A few weeks ago I attended the ToolsGroup Supply Chain Transformation conference in Boston. One of the more interesting sessions I attended was “Predictive Commerce and Machine Learning” featuring ToolsGroup CEO Yossi Shamir. While Yossi obviously touted the benefits of the ToolsGroup product suite, the session focused more on the big concept of why supply chain needs automation now. In particular, he looked at how machine learning can help create better demand forecasts.
Traditionally, companies want to capture demand as close to the customer as possible, using inventory models to determine the appropriate product mix across the entire supply chain. Yossi outlined two basic principles behind the use of statistical models within the supply chain to accurately forecast demand. First, companies must use statistical models that include uncertainty. Uncertainties inherently exist within the supply chain. If statistical modeling is not taking these uncertainties into account, whether they are market outliers, supply chain disruption, etc., then the statistical model is only showing part of the big picture. Second, companies must look at deviations using the same statistical model. This ensures that uncertainties are also taken into account when looking for exceptions or deviations.
The big question from Yossi was “why machine learning”? First and foremost, creating statistical models is no easy task. To get really deep into these models, companies require a team of Ph.D.’s to analyze, interpret, and create fluctuating statistical models. Secondly, these models can only go so far. Yossi outlined eight factors that contribute to advanced modeling, which can reduce volatility in the supply chain. These factors can use machine learning to analyze data from many sources to take a forecast from the daily baseline to a more advanced and efficient form of demand shaping. As companies use each of these data sources, their demand insight increases.
- Statistical forecast: this is the baseline companies use to create initial demand forecasts. Companies are capturing demand and using multi-echelon inventory optimization to determine the appropriate product mix.
- Trend, seasonality, calendars, and daily patterns: supply and demand fluctuate for items over the course of the year. Understanding that there is a seasonality effect is key, as using summer demand, for example, to forecast winter supply, can be a devastating mistake.
- Trade promotion: trade promotions are a key relationship between retailers and suppliers. The trade promotion is an important tool for increasing demand of certain products and categories.
- Media event effect: media events can create a lot of excitement and hype for a product, which will increase demand, or they can have the opposite effect. Machine learning can decipher and analyze these trends to better understand the impact on the supply chain.
- New product introduction: new products generally create increased demand for a brand. However, the demand for the new product typically results in reduced demand for older versions. This information must be applied to the timing of a new product release as well as to the supply chain implications.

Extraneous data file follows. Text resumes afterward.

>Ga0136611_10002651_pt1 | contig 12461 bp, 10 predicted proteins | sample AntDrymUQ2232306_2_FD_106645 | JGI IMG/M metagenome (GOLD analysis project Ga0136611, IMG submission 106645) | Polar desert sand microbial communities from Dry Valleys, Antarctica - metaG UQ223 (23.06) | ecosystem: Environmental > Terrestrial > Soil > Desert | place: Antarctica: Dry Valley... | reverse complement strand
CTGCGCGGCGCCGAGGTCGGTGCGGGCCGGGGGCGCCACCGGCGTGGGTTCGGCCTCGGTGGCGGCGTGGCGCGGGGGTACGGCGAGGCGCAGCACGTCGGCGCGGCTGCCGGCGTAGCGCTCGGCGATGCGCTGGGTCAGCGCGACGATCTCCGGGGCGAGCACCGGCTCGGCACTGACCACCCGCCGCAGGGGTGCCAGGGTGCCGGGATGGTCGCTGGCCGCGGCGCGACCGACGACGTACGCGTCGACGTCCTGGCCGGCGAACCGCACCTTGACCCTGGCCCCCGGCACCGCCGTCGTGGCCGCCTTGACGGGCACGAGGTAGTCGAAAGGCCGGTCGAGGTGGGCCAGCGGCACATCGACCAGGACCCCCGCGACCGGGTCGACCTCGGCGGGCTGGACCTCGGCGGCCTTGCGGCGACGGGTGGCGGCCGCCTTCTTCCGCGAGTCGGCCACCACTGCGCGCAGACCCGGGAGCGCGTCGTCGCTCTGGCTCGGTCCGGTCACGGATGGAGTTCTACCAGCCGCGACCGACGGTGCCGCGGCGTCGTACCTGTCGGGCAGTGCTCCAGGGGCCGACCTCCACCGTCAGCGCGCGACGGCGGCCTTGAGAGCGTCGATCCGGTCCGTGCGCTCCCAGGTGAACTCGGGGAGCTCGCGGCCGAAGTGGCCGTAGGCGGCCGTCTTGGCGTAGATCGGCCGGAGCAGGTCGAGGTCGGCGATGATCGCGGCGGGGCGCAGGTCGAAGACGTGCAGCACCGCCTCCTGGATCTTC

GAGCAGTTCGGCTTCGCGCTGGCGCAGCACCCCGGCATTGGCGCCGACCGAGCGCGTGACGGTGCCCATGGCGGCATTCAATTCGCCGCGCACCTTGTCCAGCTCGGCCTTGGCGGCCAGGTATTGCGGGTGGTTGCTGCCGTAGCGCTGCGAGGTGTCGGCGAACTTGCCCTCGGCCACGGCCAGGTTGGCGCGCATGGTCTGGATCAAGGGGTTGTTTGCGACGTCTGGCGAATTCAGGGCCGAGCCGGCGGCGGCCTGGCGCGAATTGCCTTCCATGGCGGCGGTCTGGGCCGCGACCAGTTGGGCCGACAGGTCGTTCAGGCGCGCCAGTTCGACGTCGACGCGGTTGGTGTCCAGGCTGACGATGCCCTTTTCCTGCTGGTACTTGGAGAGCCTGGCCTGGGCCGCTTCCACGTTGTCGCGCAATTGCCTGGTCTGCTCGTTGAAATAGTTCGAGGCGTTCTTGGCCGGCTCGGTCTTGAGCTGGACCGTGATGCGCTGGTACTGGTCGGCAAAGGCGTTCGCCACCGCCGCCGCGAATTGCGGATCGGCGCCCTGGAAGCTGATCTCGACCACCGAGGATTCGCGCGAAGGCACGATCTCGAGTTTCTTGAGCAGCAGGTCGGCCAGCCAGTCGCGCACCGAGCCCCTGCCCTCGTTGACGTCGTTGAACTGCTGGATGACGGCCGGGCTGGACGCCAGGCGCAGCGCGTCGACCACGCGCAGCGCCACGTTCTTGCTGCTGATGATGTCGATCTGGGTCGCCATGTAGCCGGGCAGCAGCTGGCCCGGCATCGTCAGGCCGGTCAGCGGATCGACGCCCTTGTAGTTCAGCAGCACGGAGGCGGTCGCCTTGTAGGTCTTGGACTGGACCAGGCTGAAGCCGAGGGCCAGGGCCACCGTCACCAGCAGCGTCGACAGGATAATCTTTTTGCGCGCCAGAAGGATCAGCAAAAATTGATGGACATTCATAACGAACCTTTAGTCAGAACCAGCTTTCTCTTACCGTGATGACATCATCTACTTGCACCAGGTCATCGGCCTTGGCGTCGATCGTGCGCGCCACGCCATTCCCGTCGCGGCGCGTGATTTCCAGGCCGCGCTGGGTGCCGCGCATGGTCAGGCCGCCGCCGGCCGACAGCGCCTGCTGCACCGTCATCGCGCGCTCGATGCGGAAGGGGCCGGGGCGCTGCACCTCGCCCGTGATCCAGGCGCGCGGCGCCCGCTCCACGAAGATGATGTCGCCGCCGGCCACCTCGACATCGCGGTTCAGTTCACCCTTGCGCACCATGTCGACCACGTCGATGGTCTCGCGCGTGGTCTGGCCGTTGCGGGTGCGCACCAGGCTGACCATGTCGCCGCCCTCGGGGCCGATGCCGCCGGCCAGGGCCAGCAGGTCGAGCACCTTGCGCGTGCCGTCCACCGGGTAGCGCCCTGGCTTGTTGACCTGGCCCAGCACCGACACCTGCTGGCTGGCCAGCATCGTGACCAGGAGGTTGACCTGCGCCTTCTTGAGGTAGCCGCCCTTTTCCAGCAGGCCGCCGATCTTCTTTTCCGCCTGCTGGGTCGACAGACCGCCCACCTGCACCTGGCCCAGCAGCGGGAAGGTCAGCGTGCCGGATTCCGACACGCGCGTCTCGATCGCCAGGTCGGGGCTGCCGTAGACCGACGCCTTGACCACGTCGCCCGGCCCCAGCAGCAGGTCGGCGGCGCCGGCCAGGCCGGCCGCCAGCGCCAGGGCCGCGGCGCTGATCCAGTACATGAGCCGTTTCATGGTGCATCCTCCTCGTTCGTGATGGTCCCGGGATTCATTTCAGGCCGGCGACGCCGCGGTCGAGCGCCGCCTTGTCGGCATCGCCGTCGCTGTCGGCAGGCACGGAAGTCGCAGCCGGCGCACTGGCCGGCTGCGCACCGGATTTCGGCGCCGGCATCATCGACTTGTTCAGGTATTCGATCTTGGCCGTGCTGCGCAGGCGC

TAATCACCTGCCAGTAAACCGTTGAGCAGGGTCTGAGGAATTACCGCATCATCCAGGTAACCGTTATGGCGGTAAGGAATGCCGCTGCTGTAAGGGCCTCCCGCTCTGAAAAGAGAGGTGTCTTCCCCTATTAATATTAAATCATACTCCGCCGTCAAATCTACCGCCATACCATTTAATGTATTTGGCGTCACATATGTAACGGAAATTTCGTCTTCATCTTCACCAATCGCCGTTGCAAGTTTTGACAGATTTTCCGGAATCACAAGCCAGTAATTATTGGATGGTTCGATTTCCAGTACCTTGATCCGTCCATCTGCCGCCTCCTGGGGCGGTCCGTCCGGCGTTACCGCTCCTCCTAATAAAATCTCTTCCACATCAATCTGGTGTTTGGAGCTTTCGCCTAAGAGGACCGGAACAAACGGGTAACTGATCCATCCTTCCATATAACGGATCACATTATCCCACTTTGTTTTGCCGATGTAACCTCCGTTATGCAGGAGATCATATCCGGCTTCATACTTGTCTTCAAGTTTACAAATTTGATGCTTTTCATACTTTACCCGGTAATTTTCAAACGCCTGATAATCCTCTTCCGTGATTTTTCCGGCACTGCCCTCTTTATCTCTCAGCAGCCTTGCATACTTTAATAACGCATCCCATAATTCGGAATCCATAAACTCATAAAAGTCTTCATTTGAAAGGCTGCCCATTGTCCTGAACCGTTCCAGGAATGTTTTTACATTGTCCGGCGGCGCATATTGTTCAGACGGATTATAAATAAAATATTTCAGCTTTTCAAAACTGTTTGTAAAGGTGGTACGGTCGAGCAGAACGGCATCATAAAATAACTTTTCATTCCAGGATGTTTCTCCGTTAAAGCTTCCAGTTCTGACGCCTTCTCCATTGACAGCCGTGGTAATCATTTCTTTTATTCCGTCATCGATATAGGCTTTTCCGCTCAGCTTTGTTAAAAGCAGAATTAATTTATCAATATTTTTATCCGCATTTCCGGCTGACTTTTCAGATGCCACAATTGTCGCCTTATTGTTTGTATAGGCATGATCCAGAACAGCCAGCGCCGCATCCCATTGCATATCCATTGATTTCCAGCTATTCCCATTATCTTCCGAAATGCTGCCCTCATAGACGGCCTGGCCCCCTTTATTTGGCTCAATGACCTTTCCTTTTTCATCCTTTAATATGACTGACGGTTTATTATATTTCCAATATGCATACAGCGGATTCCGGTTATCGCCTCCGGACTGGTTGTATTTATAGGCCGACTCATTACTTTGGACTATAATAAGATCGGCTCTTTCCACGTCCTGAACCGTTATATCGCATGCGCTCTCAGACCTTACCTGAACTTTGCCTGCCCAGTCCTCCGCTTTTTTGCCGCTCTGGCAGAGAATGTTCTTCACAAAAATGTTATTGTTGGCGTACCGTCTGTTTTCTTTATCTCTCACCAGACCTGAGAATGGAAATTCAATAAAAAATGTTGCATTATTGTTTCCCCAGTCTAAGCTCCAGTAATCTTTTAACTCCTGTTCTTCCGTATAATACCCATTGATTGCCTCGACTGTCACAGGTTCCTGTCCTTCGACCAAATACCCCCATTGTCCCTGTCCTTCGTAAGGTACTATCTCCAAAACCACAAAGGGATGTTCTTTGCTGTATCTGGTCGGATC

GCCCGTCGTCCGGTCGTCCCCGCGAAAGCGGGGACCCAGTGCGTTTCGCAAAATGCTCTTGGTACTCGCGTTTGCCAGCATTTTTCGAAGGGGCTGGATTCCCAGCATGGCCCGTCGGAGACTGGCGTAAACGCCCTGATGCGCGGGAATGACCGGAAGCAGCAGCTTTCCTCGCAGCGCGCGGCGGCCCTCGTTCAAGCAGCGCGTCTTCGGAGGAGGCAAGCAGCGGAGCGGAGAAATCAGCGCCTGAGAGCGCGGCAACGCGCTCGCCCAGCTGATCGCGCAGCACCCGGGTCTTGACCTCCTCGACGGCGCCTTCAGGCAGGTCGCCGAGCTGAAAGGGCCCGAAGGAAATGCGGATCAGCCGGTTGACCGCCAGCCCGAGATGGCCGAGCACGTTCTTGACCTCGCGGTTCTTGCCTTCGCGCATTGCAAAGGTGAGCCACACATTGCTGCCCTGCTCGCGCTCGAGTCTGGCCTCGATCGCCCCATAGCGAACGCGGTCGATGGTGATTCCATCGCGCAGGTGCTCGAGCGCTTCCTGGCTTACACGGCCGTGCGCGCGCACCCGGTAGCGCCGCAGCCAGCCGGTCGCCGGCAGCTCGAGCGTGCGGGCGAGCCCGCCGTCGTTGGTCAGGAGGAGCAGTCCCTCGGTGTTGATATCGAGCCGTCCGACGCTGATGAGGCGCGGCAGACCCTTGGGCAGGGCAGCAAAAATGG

- Web indicators / sentiment: social media monitoring and data mining can reveal a lot about how consumers feel towards brands and products. Machine learning can identify trends in advance which might impact future demand of a product.
- Special events: these events can have a significant impact on the future of supply and demand. Understanding how events impact customer demand allows a company to better prepare for unexpected deviations from their traditional forecasts.
- Market intelligence: this is the everyday information that is available to a company about its markets. The information that is analyzed is used to determine future product, marketing, and supply chain strategies. Machine learning can synthesize this information into more readily available and digestible formats.
So the question remains, why machine learning? The factors outlined above all take data streams that impact customer demand. By applying all of these streams of data, a company can greatly improve its demand insight. But how does it work? According to Yossi, you need to have a baseline first. After that, companies need to figure out multi-variant correlations within the demand forecast. A learning machine can create rules based on behavior, and can create more reliable forecasts. Machines are taking data from statistical forecasts, seasonal patterns, trade promotions, media events, new product introductions, web indicators and social media monitoring, special events, and market intelligence to create these forecasts. All of these data sources, when combined with machine learning and analysis, are going to be a key component to the future of supply chain transformation. The big issue is just how long it will take for companies to connect these data streams to make improved demand forecasts.
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